Synagogues  /  Brith Sholem

Brith Sholem was founded as an orthodox congregation in 1865 from an existing mutual benefit society. After reincorporation in 1892, the congregation moved to Pine Street in 1893. Despite a move to North Buffalo in 1951, Brith Sholem was still known as the Pine Street Shul.


Founded in 1865, Congregation Brith Sholem grew out of a mutual benefit society led by a group of landsmann from Volkovisk, Lithuania that met at the store of Harris Greenberg every shabbat. The landsleit group was formerly incorporated under the name of Chevra (Hebrew: Society) Brith Sholem in 1866 to help sick and bereaved Jewish families. Members included the Grodzinsky, Bernstein, Lewis, Aaron, Mendelsohn, Weber, Alpern, and Cohen families, according to research undertaken by Selig Adler and Thomas E. Connelly, published in From Ararat to Suburbia: The History of the Jewish Community of Buffalo.

Shabbat services moved to William Weber’s hoop skirt store on Main Street in 1870. A few years later the congregation converted a house at 169 Elm Street. Some original families continued their membership and new families joined. The active roster across the 1870s to1890s, included the Gumbinsky, Cohen, Garliner, Grodinsky, Kloneck, Einach, Saperston, Lichtenstein, Friedlander and Hyman families, and the interrelated families of Mayerberg and Rubenstein. The congregation established a cemetery in the rear part of (Old) Beth Zion cemetery on Pine Ridge in 1875. In 1881, however, the congregation split over internal divisions, and a sub-section left to establish a new congregation: Beth Jacob. In 1882, Brith Sholem, weaken numerically by the split, received an unexpected boost in membership that revived the congregation. In response to a wave of pogroms in Russia, larger numbers of East European Jews arrived in Buffalo, and the traditionalism of Brith Sholem appealed to these newcomers over the other congregational alternatives. It was during this period from 1890 to 1914, that Rabbi Simon Paltrovich joined the congregation as its religious leader.

The Elm Street location was outgrown within two decades so a new site was selected at 171, Pine Street in 1893.  Located between William and Clinton, it was Pine Street from where the congregation got its colloquial name. The Pine Street Shul at the turn of the twentieth century was also known for its Hazzan, Cantor Samuel Arluck. His son, Hyman Arluck was born in 1905 and by the age of 7, he was singing in the Pine Street  (B’rith Sholem) synagogue choir. Hyman began taking piano lessons at the age of 9, studying with Arnold Cornelisson, conductor of the Buffalo String Orchestral Society. After dropping out of school, he began the Snappy Trio, as singer, pianist and arranger.  He later formed the Buffalodians. In 1926, Hyman changed his name to Harold Arlen by combining his mother’s (Celia Orlin) and father’s last names. Leaving Buffalo for New York City, he collaborated with Ted Koehler and their songs were performed at the Cotton Club. He wrote numerous shows including, You Said it, with fellow Buffalonian, Jack Yellen. Following the impact of the Depression on Broadway, Arlen relocated to California, and in 1938 with Yip Harburg was hired to create the music for The Wizard of Oz, staring Judy Garland. Other hits included Frank Sinatra, Last Night When We Were Young, and Barbara Streisand’s duet with Judy Garland, Happy Days/Get Happy in 1963, as well as Ethel Walter’s, Stormy Weather.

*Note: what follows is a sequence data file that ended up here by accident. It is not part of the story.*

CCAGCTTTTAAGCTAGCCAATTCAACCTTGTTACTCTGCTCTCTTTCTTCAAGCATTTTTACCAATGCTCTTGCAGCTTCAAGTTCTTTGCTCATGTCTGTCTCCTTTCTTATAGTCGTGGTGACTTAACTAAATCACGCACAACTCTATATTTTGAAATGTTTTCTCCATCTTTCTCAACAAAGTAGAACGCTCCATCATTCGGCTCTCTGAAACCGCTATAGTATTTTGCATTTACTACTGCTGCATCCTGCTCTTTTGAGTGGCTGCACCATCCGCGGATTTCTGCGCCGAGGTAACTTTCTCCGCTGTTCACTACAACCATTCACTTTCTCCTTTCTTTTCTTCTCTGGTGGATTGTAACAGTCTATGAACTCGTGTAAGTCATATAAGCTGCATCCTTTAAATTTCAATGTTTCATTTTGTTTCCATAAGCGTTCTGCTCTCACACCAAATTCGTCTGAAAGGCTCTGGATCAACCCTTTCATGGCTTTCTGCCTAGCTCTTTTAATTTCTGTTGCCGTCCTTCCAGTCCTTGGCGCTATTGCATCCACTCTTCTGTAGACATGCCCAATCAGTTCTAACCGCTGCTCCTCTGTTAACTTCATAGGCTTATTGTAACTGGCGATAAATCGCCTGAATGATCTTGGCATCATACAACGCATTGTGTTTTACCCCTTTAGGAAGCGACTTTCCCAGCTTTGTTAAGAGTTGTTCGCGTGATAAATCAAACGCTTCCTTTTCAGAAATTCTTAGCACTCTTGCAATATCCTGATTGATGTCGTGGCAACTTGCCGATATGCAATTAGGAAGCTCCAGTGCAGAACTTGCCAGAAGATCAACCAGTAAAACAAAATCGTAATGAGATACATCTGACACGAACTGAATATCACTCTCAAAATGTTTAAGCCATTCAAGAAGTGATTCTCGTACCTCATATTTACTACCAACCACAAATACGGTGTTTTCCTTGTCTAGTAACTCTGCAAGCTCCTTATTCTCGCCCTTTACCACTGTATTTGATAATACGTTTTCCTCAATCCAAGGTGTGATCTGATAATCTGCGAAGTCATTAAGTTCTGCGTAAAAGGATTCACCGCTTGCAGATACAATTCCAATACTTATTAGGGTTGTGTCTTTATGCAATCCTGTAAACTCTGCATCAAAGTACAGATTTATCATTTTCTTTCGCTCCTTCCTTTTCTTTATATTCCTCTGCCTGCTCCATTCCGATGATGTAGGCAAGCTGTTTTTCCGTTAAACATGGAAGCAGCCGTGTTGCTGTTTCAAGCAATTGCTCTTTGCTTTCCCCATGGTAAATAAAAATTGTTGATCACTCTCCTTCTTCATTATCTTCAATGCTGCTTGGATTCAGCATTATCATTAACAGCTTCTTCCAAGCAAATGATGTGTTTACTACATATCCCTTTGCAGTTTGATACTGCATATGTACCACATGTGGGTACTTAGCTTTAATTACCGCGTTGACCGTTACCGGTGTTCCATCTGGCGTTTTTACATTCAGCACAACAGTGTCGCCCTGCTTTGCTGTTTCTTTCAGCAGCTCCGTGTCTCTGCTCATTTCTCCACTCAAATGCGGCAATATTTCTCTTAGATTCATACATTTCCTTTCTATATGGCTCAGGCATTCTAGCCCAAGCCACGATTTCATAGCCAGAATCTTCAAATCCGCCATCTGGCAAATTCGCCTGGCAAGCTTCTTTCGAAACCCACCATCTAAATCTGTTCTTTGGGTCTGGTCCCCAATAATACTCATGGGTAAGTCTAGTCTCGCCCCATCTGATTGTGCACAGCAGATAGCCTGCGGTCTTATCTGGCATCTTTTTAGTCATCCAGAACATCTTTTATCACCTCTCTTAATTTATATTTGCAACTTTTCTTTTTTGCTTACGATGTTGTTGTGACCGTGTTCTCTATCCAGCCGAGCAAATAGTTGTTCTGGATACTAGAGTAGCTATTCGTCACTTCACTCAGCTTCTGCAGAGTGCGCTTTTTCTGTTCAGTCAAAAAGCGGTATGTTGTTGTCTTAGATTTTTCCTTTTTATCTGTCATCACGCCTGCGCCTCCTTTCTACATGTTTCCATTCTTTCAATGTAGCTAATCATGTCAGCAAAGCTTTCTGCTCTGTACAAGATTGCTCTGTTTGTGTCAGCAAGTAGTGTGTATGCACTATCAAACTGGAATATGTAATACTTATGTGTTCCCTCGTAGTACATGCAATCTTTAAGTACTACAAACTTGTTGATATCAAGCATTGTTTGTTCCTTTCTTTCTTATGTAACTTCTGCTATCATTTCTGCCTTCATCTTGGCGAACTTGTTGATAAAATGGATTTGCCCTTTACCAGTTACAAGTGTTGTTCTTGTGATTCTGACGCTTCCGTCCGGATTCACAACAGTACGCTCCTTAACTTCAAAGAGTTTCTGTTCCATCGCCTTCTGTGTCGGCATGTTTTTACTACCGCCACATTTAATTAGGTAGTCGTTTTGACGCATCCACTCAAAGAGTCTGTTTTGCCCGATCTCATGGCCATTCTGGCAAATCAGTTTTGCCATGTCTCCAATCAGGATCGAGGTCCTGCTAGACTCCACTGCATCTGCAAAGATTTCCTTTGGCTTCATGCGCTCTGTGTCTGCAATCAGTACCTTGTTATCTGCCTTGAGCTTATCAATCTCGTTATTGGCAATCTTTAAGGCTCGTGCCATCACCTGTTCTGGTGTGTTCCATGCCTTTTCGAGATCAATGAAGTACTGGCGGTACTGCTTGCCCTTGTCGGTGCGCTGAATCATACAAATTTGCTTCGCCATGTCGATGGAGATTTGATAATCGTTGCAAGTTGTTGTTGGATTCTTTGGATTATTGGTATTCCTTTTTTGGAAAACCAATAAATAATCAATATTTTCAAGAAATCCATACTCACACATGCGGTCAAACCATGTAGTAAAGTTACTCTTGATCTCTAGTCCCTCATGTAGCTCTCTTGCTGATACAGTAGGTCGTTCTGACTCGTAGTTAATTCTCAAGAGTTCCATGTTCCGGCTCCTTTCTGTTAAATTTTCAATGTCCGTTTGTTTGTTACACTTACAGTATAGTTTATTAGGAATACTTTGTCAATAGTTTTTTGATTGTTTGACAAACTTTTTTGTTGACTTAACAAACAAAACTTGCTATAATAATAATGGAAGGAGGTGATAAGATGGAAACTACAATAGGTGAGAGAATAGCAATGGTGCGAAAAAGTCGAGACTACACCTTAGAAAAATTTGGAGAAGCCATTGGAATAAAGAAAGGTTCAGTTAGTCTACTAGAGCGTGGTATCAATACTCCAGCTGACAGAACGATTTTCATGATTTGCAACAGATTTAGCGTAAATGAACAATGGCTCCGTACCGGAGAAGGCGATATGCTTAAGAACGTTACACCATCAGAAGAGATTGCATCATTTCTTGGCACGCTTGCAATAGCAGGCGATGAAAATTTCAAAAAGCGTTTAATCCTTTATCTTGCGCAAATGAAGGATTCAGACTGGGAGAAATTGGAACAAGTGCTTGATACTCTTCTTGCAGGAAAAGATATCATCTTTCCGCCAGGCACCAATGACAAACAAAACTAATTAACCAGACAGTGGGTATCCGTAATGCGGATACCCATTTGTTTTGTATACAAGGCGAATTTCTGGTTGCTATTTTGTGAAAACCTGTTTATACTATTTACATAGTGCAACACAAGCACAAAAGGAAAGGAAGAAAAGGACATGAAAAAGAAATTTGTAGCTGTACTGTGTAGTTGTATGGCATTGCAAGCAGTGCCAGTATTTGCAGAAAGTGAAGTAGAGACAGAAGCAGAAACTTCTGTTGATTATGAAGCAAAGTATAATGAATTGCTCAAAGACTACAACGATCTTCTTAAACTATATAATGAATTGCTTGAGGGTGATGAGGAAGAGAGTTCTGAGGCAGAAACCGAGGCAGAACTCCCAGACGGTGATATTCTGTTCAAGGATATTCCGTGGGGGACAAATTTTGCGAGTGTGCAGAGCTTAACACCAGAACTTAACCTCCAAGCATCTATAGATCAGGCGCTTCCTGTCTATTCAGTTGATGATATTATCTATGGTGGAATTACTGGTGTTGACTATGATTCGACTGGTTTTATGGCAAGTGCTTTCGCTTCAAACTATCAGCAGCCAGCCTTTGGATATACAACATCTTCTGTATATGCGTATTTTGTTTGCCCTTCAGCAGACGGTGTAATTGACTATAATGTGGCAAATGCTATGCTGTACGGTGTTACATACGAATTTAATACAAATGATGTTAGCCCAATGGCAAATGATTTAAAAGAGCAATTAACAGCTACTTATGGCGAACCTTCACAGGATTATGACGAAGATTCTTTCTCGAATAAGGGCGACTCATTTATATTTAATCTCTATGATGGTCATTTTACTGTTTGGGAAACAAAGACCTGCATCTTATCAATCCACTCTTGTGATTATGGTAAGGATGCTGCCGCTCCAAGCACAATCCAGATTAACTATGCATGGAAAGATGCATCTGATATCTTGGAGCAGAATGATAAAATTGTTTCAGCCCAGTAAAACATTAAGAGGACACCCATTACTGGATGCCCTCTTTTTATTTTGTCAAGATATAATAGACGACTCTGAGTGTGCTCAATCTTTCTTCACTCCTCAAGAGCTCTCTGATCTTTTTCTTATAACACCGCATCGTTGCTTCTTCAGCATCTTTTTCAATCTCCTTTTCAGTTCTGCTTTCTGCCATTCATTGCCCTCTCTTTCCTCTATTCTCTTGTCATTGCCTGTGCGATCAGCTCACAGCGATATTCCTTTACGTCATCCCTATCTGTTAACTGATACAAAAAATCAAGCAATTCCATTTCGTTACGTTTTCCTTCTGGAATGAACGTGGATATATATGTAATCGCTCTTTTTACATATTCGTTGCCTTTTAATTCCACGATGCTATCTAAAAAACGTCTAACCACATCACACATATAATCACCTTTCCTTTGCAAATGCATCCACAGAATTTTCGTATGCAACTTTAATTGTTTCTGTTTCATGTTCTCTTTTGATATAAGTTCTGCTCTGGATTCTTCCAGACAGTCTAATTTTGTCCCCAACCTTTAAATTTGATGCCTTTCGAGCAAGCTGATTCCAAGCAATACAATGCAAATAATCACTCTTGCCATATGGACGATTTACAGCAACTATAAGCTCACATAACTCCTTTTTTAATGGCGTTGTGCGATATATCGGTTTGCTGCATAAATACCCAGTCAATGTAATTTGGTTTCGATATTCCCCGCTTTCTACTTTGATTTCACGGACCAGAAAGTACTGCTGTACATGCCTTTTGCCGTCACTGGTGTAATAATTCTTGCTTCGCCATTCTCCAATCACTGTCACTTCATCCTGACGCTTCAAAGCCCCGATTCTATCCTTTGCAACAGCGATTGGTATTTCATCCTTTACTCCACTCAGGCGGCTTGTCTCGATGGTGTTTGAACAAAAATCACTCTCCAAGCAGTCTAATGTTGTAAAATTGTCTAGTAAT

Replacing Cantor Arluck, Brith Sholem welcomed Joshua H. Singer from rival congregation Beth Jacob. Singer ran a religious book store on William Street that was subsequently expanded to sell Judaica by Reverend Isaac Manch. Active Brith Sholom families from 1920 included Joseph Saperston, Rabolinsky, Simonsky, Bookbinder, Freedman, Mendelsohn, Altman, Starsky, Goldstein and Yellens. Nationally esteemed rabbis served the congregation from the 1920s, the first of whom was Rabbi Nissen Markel until 1945, followed by Talmudic authority, Rabbi Berciz Zuckerman who led the congregation for the next quarter century, and through its move to Hertel Avenue in 1951. Two years later in 1953, Rabbi Zuckerman along with Rabbi Justin Hofmann and Rabbi Samuel and Miriam Stern began the groundwork for the Kenmore Mikvah, that opened in 1957 at 1248 Kenmore Ave. During the 1950s, a small group of former Holocaust survivors joined Brith Sholem, and they and other survivors as well as community members funded the creation of a Holocaust memorial at Pine Ridge in Old Brith Sholem cemetery.



Discover More


  • “Dr. Hubert J. Rubenstein, 1853-2006,“ Box 1.2, Ms96, University Archives, University at Buffalo, The State University of New York.
  • The photograph of Hyman Arluck was derived from the “Dr. Hubert J. Rubenstein, 1853-2006,” collection. Pictured in this photograph is also Dr. Rubenstein’s grandfather at aged 16 on the far right. A descendant, Lewis Rubenstein, from the same Rubenstein family, was the painter of the mural located at the Jewish Community Center, Delaware Avenue.
  • Materials for Brith Sholem, also known as the Pine Street Shul, are housed in the University Archives, University at Buffalo, NY, as part of materials originally collected by Professor Selig Adler in the 1980s, some of which is in Hebrew and Yiddish. Documents include materials about the cemeteries and meeting records, account books dating from 1884, small receipt books and memorandum pads and information regarding Displaced Persons and Holocaust survivors. To learn more consult the records at the University Archives at the University at Buffalo. Click on the blue link to read the online listing of Ms150.5 “Synagogue Records, 1884-1986”.

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